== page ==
9) For two consecutive weeks in August 2006, authorities of An Giang Province, under the command of two officers of the Political Commissariat (TC2) from Saigon, lieutenants Lam and Tien, launched a major campaign in all districts of the province where they threaten, terrorize and brutalize members and dignitaries of the traditional HHBC. Their aim was to force the self-dismantling of the HHBC. Faced with tough resistance of HHBC’s dignitaries and faithful, the authorities resort to vile means such as administrative detention, wrong accusations, terming the resisting persons as extremely dangerous reactionary elements financed by the Vietnamese diaspora and CIA to undermine the national security and to overthrow the communist regime “of the people and working for the people”. They call on the local population and followers of the HHBC to keep away from and avoid providing aid to HHBC’s dignitaries and warn them of untoward consequences. The dignitary’s residences are under constant surveillance by the security police and become a sort of inaccessible prison. Some of the dignitaries affected are: Mr. Tran Nguyen Huon, President of the traditional HHBC of Province An Giang, Mr. Nguyen Phuoc Hau, Chairman of the Organizing Committee of An Giang HHBC, Mrs. Tran Thi Xinh of the HHBC Humanitarian Women's Association of An Giang, Truong Van Duc, Commissioner General for Youth Affairs of HHBC, Mr. Ha Van Duy Ho, Chairman of the Commission on Youth of HHBC and other dignitaries from neighboring provinces who are in the same situation and under constant police surveillance.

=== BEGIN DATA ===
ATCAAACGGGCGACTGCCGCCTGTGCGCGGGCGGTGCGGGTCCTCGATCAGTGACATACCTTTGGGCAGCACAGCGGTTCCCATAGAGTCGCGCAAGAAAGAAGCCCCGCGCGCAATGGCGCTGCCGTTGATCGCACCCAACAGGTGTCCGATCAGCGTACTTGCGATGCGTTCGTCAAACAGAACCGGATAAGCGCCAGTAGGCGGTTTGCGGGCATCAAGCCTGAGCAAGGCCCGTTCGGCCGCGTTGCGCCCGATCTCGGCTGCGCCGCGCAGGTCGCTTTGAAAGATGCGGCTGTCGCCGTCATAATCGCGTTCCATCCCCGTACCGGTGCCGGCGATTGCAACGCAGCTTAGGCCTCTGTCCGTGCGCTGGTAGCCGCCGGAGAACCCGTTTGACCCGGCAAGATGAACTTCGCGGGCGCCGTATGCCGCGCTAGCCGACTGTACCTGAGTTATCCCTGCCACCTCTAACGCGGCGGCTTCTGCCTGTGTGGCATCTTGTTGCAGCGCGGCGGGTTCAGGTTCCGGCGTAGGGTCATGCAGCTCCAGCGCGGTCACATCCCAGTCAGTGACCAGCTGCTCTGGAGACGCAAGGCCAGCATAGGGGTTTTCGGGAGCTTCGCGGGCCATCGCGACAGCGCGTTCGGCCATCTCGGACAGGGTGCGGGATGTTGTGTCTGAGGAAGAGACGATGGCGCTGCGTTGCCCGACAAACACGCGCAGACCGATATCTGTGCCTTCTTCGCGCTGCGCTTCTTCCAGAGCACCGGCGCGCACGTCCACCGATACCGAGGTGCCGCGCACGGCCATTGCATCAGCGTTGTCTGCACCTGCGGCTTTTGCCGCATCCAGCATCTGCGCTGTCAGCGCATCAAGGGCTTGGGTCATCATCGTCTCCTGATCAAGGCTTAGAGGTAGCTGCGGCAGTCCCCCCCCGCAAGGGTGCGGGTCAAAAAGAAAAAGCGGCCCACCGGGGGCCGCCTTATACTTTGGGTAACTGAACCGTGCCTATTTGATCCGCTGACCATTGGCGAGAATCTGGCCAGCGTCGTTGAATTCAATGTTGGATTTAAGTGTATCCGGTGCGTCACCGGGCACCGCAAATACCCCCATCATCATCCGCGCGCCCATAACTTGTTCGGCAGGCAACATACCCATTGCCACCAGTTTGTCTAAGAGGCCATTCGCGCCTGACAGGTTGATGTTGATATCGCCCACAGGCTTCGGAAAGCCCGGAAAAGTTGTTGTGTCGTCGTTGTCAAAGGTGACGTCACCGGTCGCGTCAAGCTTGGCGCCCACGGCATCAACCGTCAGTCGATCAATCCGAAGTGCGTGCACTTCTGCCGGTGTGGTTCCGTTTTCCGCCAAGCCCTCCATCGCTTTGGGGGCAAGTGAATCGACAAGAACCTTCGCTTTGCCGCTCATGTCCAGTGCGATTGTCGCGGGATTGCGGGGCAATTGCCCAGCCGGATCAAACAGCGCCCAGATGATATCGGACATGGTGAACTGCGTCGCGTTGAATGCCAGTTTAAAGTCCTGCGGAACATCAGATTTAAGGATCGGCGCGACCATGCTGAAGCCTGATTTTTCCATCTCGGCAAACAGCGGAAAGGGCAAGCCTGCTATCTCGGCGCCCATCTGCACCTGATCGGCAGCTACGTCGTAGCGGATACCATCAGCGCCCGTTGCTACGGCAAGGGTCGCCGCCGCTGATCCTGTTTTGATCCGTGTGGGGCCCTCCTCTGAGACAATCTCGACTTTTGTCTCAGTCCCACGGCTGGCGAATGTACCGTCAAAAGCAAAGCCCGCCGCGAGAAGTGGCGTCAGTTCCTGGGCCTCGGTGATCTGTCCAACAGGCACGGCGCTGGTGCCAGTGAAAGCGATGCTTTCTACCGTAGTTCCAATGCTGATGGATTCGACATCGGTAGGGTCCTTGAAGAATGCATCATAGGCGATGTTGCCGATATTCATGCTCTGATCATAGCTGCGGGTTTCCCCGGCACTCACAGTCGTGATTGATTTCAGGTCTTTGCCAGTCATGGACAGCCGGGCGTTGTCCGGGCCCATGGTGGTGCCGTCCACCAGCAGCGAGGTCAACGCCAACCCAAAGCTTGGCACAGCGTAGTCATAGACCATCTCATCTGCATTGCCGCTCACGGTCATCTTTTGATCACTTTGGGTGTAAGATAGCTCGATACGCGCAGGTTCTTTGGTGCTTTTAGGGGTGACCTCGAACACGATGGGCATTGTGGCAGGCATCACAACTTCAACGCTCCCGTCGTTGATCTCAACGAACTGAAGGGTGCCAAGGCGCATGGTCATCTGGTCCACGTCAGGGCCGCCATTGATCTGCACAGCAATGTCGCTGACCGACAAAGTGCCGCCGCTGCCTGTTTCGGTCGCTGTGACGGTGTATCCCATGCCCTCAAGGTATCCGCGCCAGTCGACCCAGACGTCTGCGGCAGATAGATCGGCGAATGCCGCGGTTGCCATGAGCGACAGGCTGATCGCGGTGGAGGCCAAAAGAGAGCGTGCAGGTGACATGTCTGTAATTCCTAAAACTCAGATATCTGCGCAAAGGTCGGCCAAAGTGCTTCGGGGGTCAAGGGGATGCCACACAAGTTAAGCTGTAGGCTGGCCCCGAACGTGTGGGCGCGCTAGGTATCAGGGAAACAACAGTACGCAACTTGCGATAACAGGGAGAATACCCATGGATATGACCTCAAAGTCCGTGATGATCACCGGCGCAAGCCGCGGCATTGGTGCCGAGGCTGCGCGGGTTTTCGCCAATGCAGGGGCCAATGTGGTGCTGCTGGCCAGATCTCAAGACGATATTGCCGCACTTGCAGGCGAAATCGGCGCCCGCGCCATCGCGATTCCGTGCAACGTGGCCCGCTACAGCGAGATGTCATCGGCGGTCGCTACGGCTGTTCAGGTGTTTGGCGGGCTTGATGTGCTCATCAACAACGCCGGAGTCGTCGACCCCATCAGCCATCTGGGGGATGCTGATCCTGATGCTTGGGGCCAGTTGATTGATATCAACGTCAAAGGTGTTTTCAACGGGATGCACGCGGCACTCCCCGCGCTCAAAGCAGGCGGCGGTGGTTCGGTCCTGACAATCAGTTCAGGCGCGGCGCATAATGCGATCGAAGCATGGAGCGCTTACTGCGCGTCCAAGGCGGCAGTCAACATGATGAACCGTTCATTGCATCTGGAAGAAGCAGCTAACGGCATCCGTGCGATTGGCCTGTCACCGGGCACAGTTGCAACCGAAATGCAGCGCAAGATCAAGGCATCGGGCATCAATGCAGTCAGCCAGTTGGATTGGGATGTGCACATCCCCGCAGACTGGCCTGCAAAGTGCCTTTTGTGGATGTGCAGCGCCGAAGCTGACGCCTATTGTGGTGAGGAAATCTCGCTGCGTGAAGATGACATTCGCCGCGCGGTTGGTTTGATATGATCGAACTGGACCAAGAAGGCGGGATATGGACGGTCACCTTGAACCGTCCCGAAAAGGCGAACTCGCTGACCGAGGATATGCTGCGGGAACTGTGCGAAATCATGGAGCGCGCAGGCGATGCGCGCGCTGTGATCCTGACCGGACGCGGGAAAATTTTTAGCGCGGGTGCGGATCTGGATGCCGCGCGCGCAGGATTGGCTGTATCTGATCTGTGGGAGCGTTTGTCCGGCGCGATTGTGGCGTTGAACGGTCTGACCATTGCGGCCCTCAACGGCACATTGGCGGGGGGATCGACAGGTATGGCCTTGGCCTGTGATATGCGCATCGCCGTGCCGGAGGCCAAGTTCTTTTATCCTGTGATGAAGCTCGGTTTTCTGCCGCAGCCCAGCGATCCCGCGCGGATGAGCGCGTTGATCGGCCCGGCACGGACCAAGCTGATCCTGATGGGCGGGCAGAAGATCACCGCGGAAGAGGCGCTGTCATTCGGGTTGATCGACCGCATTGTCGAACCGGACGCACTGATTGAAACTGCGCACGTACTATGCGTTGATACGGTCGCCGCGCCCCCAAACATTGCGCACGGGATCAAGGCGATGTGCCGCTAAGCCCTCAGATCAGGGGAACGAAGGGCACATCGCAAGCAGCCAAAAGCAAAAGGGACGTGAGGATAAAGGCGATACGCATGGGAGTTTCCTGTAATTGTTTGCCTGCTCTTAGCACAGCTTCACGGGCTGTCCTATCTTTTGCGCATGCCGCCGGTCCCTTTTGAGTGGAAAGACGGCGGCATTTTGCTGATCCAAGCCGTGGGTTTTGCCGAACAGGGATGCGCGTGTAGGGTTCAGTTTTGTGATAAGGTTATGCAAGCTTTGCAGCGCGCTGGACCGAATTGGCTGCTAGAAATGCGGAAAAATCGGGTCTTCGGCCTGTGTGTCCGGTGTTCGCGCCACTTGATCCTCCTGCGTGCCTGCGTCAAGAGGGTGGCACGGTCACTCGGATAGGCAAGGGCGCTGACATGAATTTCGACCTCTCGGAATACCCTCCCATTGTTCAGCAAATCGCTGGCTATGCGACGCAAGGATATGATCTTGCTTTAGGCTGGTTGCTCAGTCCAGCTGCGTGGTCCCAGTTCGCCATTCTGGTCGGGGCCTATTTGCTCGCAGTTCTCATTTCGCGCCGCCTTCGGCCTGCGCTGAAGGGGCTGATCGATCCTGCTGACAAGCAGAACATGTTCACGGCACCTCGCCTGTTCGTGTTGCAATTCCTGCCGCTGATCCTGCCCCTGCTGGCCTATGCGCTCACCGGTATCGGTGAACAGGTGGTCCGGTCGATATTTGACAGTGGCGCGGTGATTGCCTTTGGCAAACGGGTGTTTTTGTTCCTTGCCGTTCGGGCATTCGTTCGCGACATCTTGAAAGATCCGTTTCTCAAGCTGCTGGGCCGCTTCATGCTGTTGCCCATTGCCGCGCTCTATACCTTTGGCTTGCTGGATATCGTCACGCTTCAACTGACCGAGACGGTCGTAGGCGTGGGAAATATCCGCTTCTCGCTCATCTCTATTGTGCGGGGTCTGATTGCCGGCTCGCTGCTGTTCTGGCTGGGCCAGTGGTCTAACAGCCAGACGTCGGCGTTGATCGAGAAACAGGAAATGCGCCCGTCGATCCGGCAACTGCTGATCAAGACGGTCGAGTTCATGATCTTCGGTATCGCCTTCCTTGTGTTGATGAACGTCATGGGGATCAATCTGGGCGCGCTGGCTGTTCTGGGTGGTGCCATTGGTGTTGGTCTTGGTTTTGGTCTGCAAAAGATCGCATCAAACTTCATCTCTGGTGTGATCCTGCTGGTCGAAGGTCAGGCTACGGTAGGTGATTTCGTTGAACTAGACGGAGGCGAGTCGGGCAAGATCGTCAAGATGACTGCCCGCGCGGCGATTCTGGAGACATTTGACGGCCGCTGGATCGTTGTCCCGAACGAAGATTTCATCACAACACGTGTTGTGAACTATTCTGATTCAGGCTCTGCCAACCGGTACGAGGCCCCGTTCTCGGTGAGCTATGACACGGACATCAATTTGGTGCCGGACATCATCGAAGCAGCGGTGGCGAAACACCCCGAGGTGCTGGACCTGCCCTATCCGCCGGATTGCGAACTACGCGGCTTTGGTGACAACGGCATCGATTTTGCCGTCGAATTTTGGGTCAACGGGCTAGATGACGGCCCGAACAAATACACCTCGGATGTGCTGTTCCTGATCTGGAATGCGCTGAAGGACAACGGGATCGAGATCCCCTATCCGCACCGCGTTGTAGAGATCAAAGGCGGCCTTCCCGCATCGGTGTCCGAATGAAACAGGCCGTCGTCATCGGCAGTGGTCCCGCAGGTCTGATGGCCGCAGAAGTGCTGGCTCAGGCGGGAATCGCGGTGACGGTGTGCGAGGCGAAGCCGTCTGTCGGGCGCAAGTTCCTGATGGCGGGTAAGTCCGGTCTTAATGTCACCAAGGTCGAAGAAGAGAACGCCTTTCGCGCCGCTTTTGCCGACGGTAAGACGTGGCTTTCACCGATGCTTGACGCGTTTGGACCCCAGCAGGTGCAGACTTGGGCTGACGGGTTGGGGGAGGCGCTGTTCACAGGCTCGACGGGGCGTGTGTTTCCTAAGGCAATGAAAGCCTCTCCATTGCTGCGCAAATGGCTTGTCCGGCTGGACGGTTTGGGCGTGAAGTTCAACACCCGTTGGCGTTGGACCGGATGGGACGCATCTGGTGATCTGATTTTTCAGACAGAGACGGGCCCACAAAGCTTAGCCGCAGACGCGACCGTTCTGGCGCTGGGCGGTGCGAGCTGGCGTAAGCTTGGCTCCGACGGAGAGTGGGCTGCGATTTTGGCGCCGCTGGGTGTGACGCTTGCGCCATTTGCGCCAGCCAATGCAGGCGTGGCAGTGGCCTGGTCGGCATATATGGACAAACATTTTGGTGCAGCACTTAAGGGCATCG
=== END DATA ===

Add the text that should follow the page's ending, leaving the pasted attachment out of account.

10) On October 3, 2006, the residence of Mr. Bui Van Luoc, President, and Mr. Le Van Soc, Vice President of HHBC of Vinh Long Province, were surrounded by hundreds of security police who prevent the residents to go out to buy food. The two families warn that they would burn themselves if the security police try to enter their homes. In the face of the brutal pressure, Ms. Nguyen Thi Ngoc Lan , president of HHBC of Can Tho province issues a suicide letter announcing her determination to die by self-burning in protest.
11) On October 10, 2006, Mr. Nguyen Van Tho, President of HHBC of Dong Thap province and his wife, Mrs. Duong Thi Tron were arrested by security police. Hundreds of security police illegally entered and completely wrecked their residence. They brutally beat family members, some became unconscious. They also stole a hand bag containing 40 million Dong from the sale of rice.